Child-on-child sex offence reports ‘tip of the iceberg’

  • 11 October 2017
  • From the section UK

Reports of sexual assaults by children on other children are rising, according to police figures seen by BBC Panorama. But those reported cases are only the “tip of the iceberg”, according to one police child abuse expert.

Emily – not her real name – was 15 when she was sexually assaulted by a boy in her class, unnoticed by her teacher, who was at the front of the room.

But after reporting the ordeal to the police, she says she was bullied by her classmates.

“About 10 to 15 pupils were all swearing and shouting at me, like ‘you’re a grass’… I got some comments like ‘he should have raped you’. I was tagged in photos. I was called a liar.”

She says her head teacher was unsympathetic. “He’d say ‘well, maybe this isn’t the school for you. You can leave, you know, we suggest you do and make a fresh start’.”

The number of reported sexual offences by under-18s against other under-18s in England and Wales rose by 71% from 4,603 from 2013-14 to 7,866 from 2016-17, according to figures from a Freedom of Information request.

A total of 38 out of the 43 forces in England and Wales responded.

The number of reported rapes among under-18s rose 46% from 1,521 to 2,223 over the same period, according to 32 police forces that supplied a breakdown of figures.

Reports of sexual offences on schools premises also increased from 386 in 2013-14 to 922 in 2016-17, according to 31 police forces – including 225 rapes on school grounds over the four years.

Simon Bailey, the national police chief lead for child protection, said: “We are dealing unequivocally with the tip of the iceberg … we are seeing an increasing number of reports, we are seeing significant examples of harmful sexual behaviour and the lives of young people blighted and traumatically affected by sexual abuse.”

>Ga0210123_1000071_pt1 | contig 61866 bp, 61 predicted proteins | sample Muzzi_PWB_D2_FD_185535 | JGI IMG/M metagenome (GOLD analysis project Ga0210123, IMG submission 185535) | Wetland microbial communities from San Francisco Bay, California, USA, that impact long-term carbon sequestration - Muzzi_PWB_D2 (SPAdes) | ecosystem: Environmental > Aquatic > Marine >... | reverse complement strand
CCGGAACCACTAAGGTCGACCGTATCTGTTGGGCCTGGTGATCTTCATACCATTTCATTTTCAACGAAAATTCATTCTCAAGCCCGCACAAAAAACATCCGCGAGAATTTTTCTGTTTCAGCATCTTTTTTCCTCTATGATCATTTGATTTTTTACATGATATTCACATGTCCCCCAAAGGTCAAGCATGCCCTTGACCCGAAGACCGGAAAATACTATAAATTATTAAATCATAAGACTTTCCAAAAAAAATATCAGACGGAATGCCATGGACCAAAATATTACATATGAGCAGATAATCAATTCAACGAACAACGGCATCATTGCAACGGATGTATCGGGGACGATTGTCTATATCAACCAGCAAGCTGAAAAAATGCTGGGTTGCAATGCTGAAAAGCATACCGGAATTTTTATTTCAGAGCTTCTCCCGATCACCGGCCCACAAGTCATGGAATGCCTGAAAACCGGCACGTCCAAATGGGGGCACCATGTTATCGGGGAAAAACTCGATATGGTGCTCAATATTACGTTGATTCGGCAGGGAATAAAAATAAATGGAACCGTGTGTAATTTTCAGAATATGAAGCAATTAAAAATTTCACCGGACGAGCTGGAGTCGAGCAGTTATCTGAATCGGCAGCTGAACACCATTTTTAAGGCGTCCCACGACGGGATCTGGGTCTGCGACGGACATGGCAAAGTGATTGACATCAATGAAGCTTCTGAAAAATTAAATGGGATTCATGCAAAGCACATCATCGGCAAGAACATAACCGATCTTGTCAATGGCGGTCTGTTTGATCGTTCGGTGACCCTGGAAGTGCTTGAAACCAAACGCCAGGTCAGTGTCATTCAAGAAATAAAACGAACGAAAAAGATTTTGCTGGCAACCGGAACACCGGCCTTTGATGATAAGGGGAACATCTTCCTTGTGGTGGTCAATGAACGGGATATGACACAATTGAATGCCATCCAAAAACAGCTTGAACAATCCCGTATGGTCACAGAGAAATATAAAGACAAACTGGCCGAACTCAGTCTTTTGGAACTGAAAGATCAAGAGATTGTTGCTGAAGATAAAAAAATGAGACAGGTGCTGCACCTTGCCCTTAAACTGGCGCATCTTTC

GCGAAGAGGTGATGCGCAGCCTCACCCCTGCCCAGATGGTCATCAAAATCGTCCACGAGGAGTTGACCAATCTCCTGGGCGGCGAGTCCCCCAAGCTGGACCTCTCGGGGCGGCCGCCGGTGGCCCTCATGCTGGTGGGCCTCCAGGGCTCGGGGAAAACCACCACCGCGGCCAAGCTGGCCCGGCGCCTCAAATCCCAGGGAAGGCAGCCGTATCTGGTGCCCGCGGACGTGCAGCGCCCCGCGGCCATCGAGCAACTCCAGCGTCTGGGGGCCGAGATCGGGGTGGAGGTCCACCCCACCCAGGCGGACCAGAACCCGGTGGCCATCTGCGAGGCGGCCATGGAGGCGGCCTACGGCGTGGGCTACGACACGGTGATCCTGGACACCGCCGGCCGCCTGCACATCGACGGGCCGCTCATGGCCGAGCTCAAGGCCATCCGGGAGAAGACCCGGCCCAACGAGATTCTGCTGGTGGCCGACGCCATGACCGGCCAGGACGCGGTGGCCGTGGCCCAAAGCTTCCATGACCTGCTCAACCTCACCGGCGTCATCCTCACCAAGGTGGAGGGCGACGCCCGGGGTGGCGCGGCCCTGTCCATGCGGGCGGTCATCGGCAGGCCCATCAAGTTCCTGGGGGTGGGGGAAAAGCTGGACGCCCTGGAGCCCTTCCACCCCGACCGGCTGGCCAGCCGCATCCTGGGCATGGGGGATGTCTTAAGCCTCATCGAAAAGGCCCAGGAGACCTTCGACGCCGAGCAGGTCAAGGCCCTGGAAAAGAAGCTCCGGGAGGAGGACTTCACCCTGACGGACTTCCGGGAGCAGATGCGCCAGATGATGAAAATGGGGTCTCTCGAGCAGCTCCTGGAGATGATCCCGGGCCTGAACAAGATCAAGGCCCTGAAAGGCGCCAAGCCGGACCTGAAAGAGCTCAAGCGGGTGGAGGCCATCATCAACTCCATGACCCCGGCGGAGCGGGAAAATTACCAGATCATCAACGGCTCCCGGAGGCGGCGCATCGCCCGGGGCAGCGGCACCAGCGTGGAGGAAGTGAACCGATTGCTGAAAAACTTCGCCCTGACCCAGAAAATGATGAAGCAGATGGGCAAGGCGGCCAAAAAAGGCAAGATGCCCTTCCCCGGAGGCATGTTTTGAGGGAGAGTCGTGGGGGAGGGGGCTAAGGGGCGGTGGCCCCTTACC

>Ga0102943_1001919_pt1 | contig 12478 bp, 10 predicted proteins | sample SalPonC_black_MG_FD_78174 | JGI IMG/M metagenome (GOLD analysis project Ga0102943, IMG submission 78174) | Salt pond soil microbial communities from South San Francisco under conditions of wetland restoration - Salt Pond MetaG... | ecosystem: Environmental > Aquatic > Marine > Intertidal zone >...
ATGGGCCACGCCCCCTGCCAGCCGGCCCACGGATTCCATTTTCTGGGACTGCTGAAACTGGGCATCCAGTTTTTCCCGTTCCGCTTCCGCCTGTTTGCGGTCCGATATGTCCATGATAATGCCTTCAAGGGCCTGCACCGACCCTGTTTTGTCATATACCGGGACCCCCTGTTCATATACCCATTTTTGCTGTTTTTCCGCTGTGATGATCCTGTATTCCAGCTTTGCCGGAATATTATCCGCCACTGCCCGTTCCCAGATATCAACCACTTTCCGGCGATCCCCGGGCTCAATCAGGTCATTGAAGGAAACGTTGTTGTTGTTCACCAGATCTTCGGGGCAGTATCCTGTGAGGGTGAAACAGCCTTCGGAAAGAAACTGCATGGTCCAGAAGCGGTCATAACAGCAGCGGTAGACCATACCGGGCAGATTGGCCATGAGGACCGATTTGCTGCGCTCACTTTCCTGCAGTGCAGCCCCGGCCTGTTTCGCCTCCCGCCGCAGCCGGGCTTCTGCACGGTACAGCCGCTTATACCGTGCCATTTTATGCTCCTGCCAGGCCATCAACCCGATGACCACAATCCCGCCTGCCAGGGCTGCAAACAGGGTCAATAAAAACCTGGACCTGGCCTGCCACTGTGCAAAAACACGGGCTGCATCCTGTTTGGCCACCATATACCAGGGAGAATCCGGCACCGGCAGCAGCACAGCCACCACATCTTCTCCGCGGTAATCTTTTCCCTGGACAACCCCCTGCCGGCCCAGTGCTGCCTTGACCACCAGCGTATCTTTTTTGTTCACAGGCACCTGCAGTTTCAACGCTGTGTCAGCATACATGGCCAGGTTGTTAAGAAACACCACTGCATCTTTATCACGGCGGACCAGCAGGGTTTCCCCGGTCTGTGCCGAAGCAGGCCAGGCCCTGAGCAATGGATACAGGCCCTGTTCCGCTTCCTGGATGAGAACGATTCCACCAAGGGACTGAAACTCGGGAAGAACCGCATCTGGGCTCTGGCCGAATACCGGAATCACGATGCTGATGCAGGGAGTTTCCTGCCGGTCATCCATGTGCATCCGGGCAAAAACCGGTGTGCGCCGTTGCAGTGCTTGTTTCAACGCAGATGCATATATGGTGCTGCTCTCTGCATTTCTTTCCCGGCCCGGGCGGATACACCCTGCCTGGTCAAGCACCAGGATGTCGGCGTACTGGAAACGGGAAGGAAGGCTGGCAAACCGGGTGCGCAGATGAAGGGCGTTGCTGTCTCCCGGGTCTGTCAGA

James and Anna’s daughter, Bella, was six when they discovered she had been sexually assaulted in the playground for six weeks by two boys.

“She burst into tears, she just dissolved in front of me,” Anna says.

Anna and James went straight to the police, but were told that as the boys were under the age of criminal responsibility they could not be charged.

The family say they had to fight to get the police to make a record of the incident.

They are now taking legal action against the local authority, as they say the school failed in its duty of care.

“We have all of these unheard victims… and they’re unheard because there’s no register, because there’s no crime,” Anna says.

Since March 2013 a total of 1,852 children under the age of 10 were reported to police for sexual offences.

The youngest was a four-year-old accused of attacking another boy, aged five, in Northumbria.

Teachers have a duty to report an alleged assault by an adult, according to the Department for Education, but there is no such obligation if a child is accused – schools are advised to follow their own child protection procedures.

“School leaders and schools want to get it right, but they’re not always getting the help and support they need,” Sarah Hannafin, policy adviser for the National Association of Headteachers, told Panorama.

“There needs to be some more clarity in terms of the specific procedures that schools must take.”

Of the sexual offences perpetrated by under-18s, 74% resulted in no further action, according to responses from 36 out of 43 police forces in England and Wales.

Mr Bailey said such cases are very difficult to prosecute.

“You’re dealing with people who’ll be reluctant; you’re dealing with cases whereby there’s been a relationship in the past.

“It’s very much a case of the Crown Prosecution Service deciding to charge, invariably on the word of one person against another.”

The Department for Education said: “Sexual assault is a crime and any allegation should be reported to the police.

“Schools should be safe places and they have a duty to protect all pupils and listen to any concerns.”

You can see more on this story on Panorama on BBC One on Monday at 20:30 BST.

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